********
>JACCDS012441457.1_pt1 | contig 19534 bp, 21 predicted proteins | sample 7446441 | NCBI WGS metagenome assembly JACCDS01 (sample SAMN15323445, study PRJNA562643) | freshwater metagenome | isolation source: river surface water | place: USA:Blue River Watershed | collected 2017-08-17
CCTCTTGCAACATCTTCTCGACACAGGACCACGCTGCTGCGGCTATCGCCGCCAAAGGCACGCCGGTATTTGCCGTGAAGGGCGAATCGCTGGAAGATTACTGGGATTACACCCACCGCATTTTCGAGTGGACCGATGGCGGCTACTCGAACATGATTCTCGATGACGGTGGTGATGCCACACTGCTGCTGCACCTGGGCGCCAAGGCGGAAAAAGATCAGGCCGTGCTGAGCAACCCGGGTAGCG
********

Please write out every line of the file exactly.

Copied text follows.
>JACCDS012441457.1_pt1 | contig 19534 bp, 21 predicted proteins | sample 7446441 | NCBI WGS metagenome assembly JACCDS01 (sample SAMN15323445, study PRJNA562643) | freshwater metagenome | isolation source: river surface water | place: USA:Blue River Watershed | collected 2017-08-17
CCTCTTGCAACATCTTCTCGACACAGGACCACGCTGCTGCGGCTATCGCCGCCAAAGGCACGCCGGTATTTGCCGTGAAGGGCGAATCGCTGGAAGATTACTGGGATTACACCCACCGCATTTTCGAGTGGACCGATGGCGGCTACTCGAACATGATTCTCGATGACGGTGGTGATGCCACACTGCTGCTGCACCTGGGCGCCAAGGCGGAAAAAGATCAGGCCGTGCTGAGCAACCCGGGTAGCG